How Alan Lomax Inspired Me
I have recently got deeper and deeper into the work of Alan Lomax. A few weeks ago I watched a documentary made about him and his work. I highly recommend watching it. It’t not available on the usual platforms, but I was happy to find it for rent for $1.99 on Vimeo (it’s well worth it!)
If you haven’t heard of Alan Lomax, then a little bit about him:
- During his lifetime he travelled the world and made 10,000 recordings of folk songs
- He was upset by the idea that these folk songs and work songs might disappear if he didn’t document them
- He believed in “Cultural Equity”, that all cultures deserved 'equal time on the air and in the classroom'
Many of the songs he recorded were work songs. Songs that accompanied men and women while they laboured. Including;
- Milking songs; sang as a woman milked a dairy cow
- Tree chopping songs; sang as men swung their axe in time
- Waulking songs; sang as women thumped tweed fabric to shrink and soften it
- Sheep herding songs; sang as men herded their sheep
There were celebration songs, sang at special occasions. Songs sang in prison. Children’s songs from the playground. The recording technology back then was rudimentary compared to what it is now. But the songs he captured were far from rudimentary. They were full of soul, passion and connection.
Watching his documentary and listening to the songs he recorded has re-connected me to my purpose around singing and recording songs.
All of the songs he recorded, I believe, were created with the aim of connection. The work songs kept the workers in time and connected them in rhythm. The songs in prison connected the inmates through their difficult situation. The celebration songs connected the group to the joy of the moment.
At the end of the documentary he said “You and your CBS and all the big amusement industries represent a way of silencing every body. Communication was supposed to be two-way, but it’s turned out to be basically one-way. From those people can afford to own a transmitter which costs a few million dollars, to the little guy who can afford to own a receiver that costs a few bucks. So there are millions of receivers and people at the other end and only a few transmitters."
Unfortunately there was a time where there were gatekeepers when it came to music. You had to have the money to afford expensive equipment, or know somebody in the music industry who would record you. And then, the only way for you to disemminate your music was by putting it on vinyl, which was also expensive. But the times have changed...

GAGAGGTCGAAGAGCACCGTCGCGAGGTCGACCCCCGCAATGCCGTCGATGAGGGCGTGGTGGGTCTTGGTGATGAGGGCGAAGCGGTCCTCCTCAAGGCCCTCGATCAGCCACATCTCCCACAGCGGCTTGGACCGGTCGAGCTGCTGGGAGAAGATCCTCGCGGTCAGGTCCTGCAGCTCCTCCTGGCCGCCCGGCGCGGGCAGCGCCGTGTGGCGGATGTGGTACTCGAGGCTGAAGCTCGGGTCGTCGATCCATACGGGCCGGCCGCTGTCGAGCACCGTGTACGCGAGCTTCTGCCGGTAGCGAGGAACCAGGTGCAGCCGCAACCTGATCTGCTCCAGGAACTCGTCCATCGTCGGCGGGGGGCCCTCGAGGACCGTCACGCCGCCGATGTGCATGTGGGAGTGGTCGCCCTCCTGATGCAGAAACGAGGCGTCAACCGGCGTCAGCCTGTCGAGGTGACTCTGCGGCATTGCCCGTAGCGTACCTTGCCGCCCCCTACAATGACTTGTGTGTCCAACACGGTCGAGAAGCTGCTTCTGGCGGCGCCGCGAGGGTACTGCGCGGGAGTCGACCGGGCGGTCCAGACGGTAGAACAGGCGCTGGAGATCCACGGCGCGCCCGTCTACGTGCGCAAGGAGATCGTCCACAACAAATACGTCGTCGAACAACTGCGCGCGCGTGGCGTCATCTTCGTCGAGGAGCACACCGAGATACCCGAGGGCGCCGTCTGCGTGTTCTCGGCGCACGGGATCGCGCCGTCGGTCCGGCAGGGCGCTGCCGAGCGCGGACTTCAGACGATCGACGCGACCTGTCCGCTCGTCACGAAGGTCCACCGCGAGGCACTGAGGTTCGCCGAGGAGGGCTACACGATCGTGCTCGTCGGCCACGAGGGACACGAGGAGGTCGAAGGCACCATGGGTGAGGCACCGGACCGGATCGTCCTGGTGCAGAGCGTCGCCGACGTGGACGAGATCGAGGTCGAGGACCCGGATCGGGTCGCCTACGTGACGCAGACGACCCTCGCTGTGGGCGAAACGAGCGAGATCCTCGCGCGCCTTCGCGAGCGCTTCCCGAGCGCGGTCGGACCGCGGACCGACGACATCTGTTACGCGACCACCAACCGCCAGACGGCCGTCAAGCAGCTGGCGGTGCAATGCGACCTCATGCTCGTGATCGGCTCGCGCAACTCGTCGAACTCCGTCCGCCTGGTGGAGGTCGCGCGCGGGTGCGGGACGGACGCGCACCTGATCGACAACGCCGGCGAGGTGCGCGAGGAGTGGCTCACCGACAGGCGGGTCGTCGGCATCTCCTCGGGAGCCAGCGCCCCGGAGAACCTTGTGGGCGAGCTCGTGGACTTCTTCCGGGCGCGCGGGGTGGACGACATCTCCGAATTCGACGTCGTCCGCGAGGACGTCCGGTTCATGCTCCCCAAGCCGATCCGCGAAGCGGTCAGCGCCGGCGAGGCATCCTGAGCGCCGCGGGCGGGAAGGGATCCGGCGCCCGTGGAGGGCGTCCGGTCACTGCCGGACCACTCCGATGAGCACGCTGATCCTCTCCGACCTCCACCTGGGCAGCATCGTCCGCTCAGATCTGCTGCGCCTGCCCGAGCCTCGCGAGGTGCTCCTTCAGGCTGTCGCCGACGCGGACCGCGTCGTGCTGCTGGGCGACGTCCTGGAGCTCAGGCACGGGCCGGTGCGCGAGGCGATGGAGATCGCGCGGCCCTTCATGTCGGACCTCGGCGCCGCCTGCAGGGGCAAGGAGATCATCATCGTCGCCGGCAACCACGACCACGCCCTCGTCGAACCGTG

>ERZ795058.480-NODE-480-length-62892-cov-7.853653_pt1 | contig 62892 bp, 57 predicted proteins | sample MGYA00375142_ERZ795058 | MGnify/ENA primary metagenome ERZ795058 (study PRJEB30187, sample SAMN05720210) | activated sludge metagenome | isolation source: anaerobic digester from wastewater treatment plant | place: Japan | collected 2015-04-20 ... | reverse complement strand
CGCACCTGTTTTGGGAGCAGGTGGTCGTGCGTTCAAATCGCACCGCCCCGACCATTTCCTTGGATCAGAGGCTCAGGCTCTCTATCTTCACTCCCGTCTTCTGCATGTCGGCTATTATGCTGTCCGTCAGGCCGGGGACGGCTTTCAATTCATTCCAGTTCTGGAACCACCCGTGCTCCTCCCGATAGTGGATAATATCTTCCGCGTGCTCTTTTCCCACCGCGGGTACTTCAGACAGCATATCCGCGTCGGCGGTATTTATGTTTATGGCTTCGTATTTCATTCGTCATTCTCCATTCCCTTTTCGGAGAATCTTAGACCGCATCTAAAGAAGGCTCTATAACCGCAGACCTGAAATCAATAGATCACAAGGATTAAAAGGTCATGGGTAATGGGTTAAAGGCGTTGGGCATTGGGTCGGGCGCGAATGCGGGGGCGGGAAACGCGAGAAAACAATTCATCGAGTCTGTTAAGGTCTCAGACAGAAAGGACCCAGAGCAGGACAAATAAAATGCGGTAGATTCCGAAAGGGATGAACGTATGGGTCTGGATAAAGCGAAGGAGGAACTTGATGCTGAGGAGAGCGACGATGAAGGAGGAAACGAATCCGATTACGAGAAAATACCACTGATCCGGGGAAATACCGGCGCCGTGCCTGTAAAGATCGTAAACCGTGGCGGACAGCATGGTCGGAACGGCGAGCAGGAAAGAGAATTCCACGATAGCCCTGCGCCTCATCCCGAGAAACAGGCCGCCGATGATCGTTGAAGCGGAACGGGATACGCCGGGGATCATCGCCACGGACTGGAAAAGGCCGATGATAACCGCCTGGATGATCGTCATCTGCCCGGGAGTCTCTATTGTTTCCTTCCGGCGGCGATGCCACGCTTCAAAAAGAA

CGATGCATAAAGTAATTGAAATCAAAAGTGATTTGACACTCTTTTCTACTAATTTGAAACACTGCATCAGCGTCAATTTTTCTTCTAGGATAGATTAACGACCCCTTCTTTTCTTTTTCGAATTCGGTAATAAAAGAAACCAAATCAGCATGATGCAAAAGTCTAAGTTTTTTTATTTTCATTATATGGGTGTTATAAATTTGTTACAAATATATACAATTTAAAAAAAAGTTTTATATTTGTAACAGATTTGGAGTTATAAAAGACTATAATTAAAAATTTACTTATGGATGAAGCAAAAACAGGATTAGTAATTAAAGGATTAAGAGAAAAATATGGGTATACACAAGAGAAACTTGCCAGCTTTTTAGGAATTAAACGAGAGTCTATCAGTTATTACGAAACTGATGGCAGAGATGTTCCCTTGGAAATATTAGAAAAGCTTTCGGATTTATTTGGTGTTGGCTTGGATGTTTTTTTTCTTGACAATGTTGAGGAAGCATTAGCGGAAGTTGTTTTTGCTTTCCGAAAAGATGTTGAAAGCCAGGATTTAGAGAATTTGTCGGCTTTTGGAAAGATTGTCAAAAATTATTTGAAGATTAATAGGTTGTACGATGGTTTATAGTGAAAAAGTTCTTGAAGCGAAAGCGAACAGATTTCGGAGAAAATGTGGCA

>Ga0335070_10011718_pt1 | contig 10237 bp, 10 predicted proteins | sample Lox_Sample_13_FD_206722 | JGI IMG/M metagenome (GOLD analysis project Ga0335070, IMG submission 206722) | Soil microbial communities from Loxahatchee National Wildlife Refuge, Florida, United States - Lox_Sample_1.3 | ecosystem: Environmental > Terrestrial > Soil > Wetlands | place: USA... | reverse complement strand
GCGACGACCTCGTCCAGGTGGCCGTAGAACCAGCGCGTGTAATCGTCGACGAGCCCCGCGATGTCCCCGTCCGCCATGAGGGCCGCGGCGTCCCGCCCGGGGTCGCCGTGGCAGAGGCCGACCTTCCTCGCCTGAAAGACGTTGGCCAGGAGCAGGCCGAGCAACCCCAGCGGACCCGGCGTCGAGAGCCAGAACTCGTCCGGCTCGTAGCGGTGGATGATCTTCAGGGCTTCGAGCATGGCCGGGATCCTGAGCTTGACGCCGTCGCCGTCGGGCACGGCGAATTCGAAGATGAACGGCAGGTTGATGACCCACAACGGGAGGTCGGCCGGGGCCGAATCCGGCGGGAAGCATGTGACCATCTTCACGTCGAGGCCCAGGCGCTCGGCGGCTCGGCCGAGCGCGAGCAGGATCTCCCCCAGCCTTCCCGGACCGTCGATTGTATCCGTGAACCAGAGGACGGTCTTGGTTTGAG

I think Lomax would be thrilled to see what’s happening now. Technology is cheap and we can all become transmitters! Although the big transmitters like Radio 1, will always dominate in some way, the underdog can still share their music.
I love listening to the Alan Lomax archives because the songs give me a little peek into different cultures and different lives all over the world. It’s an amazing way to travel without leaving your home.
It’s also made me feel good about what I make. My music is the music of a mother living in a village in the Garden of England. My music represents how I spend my days and what is important to me. It’s not glitzy or glamorous, it’s heartfelt and honest. I’m excited to be recording my music again, and give my friends all over the world the opportunity to travel to my home in a quiet and green corner of Great Britain for a few minutes. Inspired by all this, I will be releasing new music soon, but in a totally new way!
Watching the Alan Lomax documentary has given me permission to make raw music. It’s also inspired me to record more of what I do, rather than just the 10% that makes it onto an album. The field recordings he made capture a moment in time. And I want to record and document more of my musical moments! So, I’m working on a library of my music. The library will be filled with "Song Journals". A Song Journal is the musical equivalent of an artists sketchbook. Along with the journals I will also be sharing the origin stories of the songs, lyrics sheets and teaches. The Library goes live on 3rd May 2022. Counting down!
This is my current home recording bedroom studio setup (yes that is a baby sleeping in the bed behind me!)
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